• 50 bonus points for offering to give the state 100% of the revenue (which obviously isn’t going to happen, but still is mathematically possible)

Now that the commission has laid out the scoring system, it’s similarly just as important to understand how many companies might be up for consideration. The RFA gives some insight into that as well.

Could a joint bid rule the day?

The text makes licensing applicants to provide at least two platform providers and at least four operators a priority. However, it does not mandate that candidates submit competing bids. They can combine their resources.

New Yorkers could see companies that compete against each other in different jurisdictions team up in this context. As long as they would operate as two separate platform providers with at least four operators after licensure, they could submit a joint bid.

What advantages could that have? For one thing, it would save them some upfront expense. The RFA states that licensees must pay a fee of $25 million after selection. Additionally, if one party to the bid has a strength that complements another’s weakness in the Technical Factor, it would shore up their potential score to team up.

For a candidate that doesn’t have a partnership with a New York tribal gaming operator, it would also be beneficial to join forces with another candidate that does have such a deal in place. However, there are some possible disadvantages to such a collaboration.

One downside is having to share a customer database and revenue with such a partner. Elsewhere, not all sportsbooks fare equally. In most other markets, one or two operators claim a large swath of handle on a regular basis. If the operators on one side of this kind of partnership are heavily outperforming their counterparts on the other side, they would essentially be subsidizing their partners.

Does that mean New York is headed for a state-sanctioned monopoly in terms of online sports wagering? Not necessarily. There is no cap on the number of licenses the NYSGC can award. The RFA lays out the procedure for creating more platform providers.

Keep going until the math doesn’t work

The language here states that the commission can issue more licenses past the point where the state has at least two platform providers and four operators as long as it’s “in the best interest of the state.” Essentially, that means whether the state could expect to receive more tax revenue from additional licensees.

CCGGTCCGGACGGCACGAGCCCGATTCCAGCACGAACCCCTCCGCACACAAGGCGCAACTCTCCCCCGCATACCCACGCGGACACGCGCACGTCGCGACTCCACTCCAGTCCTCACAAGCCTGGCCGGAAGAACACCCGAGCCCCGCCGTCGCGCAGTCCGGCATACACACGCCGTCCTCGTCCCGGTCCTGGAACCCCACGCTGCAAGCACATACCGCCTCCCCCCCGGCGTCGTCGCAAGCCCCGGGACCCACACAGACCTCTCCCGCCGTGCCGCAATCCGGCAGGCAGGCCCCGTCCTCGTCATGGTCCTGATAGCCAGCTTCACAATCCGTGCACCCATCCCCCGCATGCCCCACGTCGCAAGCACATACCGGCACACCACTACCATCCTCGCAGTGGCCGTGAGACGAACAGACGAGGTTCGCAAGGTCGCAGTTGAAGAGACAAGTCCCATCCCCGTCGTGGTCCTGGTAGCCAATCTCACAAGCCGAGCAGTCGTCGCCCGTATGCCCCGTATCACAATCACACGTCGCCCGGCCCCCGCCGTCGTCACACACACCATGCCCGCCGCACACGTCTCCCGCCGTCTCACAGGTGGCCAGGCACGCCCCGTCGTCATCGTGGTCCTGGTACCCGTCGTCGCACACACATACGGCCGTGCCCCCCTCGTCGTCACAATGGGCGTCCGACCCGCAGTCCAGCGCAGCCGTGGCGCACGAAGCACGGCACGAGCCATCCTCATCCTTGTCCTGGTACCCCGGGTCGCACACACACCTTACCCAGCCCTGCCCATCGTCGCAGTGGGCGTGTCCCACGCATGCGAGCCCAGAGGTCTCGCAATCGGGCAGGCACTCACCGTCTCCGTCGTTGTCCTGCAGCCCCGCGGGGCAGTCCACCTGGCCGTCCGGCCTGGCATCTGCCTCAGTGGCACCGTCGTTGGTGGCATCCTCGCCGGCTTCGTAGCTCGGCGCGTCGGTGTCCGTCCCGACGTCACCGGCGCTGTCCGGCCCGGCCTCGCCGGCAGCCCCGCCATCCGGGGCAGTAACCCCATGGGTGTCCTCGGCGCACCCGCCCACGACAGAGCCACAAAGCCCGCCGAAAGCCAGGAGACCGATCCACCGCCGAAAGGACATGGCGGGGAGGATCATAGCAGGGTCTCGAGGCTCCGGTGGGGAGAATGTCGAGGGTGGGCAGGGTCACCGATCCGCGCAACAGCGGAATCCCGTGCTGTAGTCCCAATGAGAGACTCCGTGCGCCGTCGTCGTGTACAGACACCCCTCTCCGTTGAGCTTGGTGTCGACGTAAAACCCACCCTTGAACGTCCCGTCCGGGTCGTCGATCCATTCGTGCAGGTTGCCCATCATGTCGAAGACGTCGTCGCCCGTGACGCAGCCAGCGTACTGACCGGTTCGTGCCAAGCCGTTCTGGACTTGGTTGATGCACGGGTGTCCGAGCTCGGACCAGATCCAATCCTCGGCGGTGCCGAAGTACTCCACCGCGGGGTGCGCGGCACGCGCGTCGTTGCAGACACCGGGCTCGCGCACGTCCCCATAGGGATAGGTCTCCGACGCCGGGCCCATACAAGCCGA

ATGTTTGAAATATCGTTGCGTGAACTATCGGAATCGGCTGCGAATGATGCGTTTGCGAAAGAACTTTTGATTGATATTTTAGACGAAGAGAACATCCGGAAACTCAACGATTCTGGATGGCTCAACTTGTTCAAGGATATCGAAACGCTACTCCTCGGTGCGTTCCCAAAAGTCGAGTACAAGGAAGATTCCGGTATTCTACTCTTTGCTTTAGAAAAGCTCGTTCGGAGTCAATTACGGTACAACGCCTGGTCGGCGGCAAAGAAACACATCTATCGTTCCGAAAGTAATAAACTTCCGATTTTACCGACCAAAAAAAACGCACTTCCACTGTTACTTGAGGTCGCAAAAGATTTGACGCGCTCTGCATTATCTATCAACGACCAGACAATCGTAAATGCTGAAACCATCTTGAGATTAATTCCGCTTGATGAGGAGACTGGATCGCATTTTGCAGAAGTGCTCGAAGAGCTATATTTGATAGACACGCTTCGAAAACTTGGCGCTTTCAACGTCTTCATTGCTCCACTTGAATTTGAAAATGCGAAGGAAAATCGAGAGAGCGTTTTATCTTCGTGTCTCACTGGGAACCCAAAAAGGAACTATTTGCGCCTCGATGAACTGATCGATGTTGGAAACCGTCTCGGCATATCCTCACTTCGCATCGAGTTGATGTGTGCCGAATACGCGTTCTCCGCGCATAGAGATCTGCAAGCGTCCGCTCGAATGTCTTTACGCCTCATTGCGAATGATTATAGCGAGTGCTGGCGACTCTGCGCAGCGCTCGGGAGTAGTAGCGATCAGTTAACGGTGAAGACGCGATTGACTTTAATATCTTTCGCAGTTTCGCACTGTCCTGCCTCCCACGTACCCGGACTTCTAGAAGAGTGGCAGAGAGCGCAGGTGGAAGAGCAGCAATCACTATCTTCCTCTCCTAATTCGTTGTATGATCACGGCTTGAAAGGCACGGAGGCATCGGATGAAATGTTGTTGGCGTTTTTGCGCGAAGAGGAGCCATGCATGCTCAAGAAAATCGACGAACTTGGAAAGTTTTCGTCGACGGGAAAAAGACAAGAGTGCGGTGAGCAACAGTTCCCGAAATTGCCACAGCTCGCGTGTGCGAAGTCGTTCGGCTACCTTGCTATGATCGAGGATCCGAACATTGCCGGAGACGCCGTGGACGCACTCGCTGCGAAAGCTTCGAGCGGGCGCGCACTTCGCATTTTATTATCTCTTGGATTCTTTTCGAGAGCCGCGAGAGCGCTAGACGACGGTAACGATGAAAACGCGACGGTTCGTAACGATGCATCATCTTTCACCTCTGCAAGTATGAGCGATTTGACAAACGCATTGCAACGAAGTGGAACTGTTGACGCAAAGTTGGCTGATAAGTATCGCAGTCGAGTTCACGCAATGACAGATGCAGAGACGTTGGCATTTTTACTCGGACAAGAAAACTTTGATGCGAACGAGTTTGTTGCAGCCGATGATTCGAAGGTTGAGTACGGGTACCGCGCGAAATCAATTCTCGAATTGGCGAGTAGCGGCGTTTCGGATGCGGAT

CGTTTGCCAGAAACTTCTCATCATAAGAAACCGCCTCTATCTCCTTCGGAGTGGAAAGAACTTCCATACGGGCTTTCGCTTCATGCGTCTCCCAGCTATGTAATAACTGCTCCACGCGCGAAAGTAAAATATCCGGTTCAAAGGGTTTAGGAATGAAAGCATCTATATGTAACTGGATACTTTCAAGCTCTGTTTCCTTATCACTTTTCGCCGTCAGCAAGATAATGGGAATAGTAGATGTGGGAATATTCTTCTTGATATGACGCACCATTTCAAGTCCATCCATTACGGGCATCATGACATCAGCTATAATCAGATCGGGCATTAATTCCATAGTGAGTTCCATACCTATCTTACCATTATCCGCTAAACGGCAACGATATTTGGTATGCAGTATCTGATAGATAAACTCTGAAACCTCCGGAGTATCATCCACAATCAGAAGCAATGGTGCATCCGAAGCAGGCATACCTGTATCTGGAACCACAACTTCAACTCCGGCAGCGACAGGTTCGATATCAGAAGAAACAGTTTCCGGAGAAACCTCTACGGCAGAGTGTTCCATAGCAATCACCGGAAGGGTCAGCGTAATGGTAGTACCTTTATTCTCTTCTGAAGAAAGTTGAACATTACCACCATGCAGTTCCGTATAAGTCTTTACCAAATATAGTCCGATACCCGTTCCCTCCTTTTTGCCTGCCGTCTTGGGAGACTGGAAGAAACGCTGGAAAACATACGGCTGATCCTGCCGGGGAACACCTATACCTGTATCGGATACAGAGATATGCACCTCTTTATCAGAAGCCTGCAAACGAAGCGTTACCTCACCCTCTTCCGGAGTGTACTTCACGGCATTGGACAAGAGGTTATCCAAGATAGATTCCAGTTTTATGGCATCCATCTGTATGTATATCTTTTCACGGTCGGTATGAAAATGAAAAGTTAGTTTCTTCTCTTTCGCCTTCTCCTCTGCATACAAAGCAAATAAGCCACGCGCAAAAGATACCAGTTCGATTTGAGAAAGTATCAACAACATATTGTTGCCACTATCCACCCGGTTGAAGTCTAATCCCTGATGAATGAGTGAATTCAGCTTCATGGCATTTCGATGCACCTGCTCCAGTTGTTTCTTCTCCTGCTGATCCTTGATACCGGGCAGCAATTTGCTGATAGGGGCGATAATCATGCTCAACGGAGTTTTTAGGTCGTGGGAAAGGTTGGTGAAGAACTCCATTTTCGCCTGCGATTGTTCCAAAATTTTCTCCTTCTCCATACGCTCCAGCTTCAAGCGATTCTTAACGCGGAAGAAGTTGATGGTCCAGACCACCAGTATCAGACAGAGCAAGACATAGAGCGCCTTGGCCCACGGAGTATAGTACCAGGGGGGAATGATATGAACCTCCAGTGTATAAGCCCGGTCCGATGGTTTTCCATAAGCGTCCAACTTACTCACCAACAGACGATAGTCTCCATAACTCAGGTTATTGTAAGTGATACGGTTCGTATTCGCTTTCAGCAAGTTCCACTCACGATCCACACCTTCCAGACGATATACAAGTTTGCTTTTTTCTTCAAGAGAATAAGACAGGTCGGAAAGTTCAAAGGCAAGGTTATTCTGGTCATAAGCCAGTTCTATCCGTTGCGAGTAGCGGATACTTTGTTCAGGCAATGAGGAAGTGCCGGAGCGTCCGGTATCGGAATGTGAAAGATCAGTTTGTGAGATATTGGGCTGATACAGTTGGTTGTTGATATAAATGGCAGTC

As long as the commission’s market analysis shows that adding more licensees would mean more revenue, it will keep handing out licenses. At this point, it’s difficult to discern what that threshold would be. To a large extent, it depends on exactly what the bids look like. That’s completely unknown at this point.

A final item of note is that the RFA provides an incentive for candidates to give the state a higher revenue share. Candidates who part with at least 50% of their revenue will get a license that is good for a decade. Licensees who provide a lower rev-share will have to apply for renewal sooner.

So, what does this all mean for sports bettors in New York? The most important thing to take away is that a 30-day countdown has now begun.

Parties who want to try their hands at a New York mobile sports betting license now have 30 days to get their applications in. The NYSGC will then have up to 150 days to select its mobile betting partners.

Photo by AP / Adrian Kraus
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Derek Helling

Derek Helling is a lead writer for PlayUSA and the manager of BetHer. He is a 2013 graduate of the University of Iowa and covers the intersections of sports with business and the law.